You actually need to provide something like 6 amps, because there is a need for current to drive the Linistepper circuit itself in addition to the motors. The linistepper is rated for 1.5 amps at 35 volts in microstepping mode with a normal (large) heatsink. The voltage is a pretty hard limit... 36 is probably ok, but no more. The current * voltage or wattage is limited by the heat the power transistors can dissipate. So with a good CPU cooler type heatsink (with a fan) you can safely run 2 amps (I do 2 amps at 24 volts with no problems) and perhaps even 3 amps, but at that point the microstepping modes above half step will not be very accurate in terms of the between step positioning. More and better information about tuning for higher currents is well documented at:
techref.massmind.org/techref/io/stepper/linistep/lini_tun.htm

Hope that helps!

7. Originally Posted by naveen.a019
Thank you so much, now i get it if a motor is specified 0.8A/phase that means the total current comes up to 1.6A that is full stepping mode i can select a power supply of 2A for single motor for Half stepping mode. please correct if i am wrong.
Errr... hang on... in a unipolar driver only one coil at a time is turned on, or if both coils are on, they are not on all the way... a 1.5 amp per phase motor needs 1.5 amps of supply current. {Roman, please correct me if I'm wrong on this?}

Now, having said that, the Linistepper has a special high current half step mode with actually uses 1.4 time the per/phase rated current.
techref.massmind.org/techref/io/stepper/linistep/halfstep.htm

And the linistepper itself needs a bit of power, so for example, for a 1 amp per phase motor, the system should draw about 1.2 to 1.6 amps and Roman suggested a 2 amp supply.

Originally Posted by naveen.a019
Can you suggest any Interface board for linistepper.
Yes! If you are buying a kit, I strongly recommend my 4 Axis board:
techref.massmind.org/techref/io/stepper/linistep/4axis4build.htm which does everything... no really... it does more stuff that it should. If you are going open source and want to make your own, look at any of the many PMinMO BOB designs. (see the lower left corner for "interface boards")

8. Originally Posted by James Newton
Errr... hang on... in a unipolar driver only one coil at a time is turned on, or if both coils are on, they are not on all the way... a 1.5 amp per phase motor needs 1.5 amps of supply current. {Roman, please correct me if I'm wrong on this?}
...
Hi I just saw this thread. The Linistepper uses microstep phasing currents so typically there is about 1.5 times the per-phase current, maybe a bit less. So with a 1.5A motor in microstep mode it will draw around 1.5v * 1.5 = 2.25A. Each microstep can draw different currents so I would say somewhere from 2A to 2.3A.

However if you are using FULL STEP MODE both phases run full on so it would be 1.5A * 2 which is 3A and that is at all times.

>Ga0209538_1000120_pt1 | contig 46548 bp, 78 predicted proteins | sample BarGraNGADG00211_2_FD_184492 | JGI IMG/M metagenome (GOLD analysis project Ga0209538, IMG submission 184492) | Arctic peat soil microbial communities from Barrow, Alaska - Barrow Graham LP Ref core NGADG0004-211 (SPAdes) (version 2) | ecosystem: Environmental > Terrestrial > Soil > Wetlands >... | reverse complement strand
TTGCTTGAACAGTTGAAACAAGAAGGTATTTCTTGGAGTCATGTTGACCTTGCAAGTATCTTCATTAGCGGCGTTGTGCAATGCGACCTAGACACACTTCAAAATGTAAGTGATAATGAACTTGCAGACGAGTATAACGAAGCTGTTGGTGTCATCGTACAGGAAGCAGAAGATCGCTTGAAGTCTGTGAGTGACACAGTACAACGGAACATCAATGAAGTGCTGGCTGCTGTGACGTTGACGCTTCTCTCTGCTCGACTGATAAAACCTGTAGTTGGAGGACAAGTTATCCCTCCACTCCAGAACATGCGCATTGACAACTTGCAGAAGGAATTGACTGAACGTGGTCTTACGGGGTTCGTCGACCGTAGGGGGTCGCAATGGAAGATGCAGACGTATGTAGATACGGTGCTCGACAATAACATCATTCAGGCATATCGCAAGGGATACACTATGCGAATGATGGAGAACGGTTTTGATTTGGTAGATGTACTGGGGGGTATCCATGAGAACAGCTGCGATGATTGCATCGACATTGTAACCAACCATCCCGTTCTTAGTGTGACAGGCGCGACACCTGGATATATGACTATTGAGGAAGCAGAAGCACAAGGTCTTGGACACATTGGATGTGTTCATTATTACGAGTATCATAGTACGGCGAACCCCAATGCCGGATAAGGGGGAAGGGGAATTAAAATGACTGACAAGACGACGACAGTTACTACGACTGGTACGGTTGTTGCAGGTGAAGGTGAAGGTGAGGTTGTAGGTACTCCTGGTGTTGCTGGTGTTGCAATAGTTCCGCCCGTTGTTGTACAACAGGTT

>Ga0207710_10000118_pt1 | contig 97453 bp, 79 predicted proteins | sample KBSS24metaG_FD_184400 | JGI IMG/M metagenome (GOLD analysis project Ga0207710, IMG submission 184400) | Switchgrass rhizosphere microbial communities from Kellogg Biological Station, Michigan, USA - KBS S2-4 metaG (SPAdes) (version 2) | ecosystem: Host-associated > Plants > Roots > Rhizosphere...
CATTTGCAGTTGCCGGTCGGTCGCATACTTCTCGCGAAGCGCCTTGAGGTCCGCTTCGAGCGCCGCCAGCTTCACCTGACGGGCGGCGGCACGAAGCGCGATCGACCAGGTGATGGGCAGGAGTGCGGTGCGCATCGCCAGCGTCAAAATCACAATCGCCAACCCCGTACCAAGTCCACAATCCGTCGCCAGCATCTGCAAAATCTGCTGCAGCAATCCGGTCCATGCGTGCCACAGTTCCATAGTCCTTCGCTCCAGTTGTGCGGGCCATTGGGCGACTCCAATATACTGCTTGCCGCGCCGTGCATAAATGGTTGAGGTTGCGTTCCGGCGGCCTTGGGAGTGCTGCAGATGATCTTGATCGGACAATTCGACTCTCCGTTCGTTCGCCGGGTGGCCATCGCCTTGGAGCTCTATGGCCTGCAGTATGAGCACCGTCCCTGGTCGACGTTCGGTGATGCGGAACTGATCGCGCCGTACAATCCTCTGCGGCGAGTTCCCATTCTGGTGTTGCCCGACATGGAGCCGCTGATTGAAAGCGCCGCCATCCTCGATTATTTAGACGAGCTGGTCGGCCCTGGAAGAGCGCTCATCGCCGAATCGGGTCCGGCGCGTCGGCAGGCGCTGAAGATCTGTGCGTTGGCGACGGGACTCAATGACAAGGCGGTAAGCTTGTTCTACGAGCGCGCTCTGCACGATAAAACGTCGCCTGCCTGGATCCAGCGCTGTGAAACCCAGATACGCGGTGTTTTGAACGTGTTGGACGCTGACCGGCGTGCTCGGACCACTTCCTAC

Manufacturers can rate their motors under different systems. Most of the old unipolar motors you pull out of old equipment have label ratings for 2 phase on. So 1.5A means both phases always running at 1.5A.

But newer motors (like most square ones) are rated with the expectation of microstepping which will be around 1.41 times the per-phase current at all times. I hope that is not too confusing!

Originally Posted by James Newton
...
Thanks, but actually, you are wrong: Roman Black is the founder (designer, publisher) of the Linistepper. I just sell the kits, answer questions, and document his knowledge. But I do spend a lot of time answering questions and so I very much appreciate your recognition of that.
I'll throw that back in your court. For all my few weeks of the product design and some later updates you have done years of web page creation and support and customer tech and sales support and marketing... I might be the designer of the circuit and software but you are definitely the founder of "Linistepper the open source product".

9. I'm putting together a page at:
techref.massmind.org/techref/io/stepper/power.htm to document these issues. Any input on that page would be appreciated.

Standard Half step mode uses just the rated current?

Is "Always provide double the rated current" a good rule of thumb?

10. James I made an error above (bad memory!). I checked the Linistepper source code today and there are 3 main values for the currents used to generate all the microsteps;
A B
100% 0%
100% 25%
100% 55%

The average current is 126%. So the average current when running in microstep mode is 126% of the single phase current. For any particular microstep the minimum is 100% and the maximum is 155%.

In FULL step mode the current will be 200% at all times.

The half-stepping mode the LiniStepper uses is 140% average current.

I think they only need to allow for double the current if they are using full step mode, I would suggest that 140% is the best generalisation for half stepping and microstepping modes.

Regarding that web page I would add a section specifically for the Linistepper as it differs from chopper supplies. You can use the current data in this post, I have just double checked them with the latest Lini firmware.

11. can i make sure i am understanding this correctly. i have 4 stepper motors running 2a per phase. should i have a power supply about 10 amps to get the best out of them

12. What type of stepper motor drivers are you using?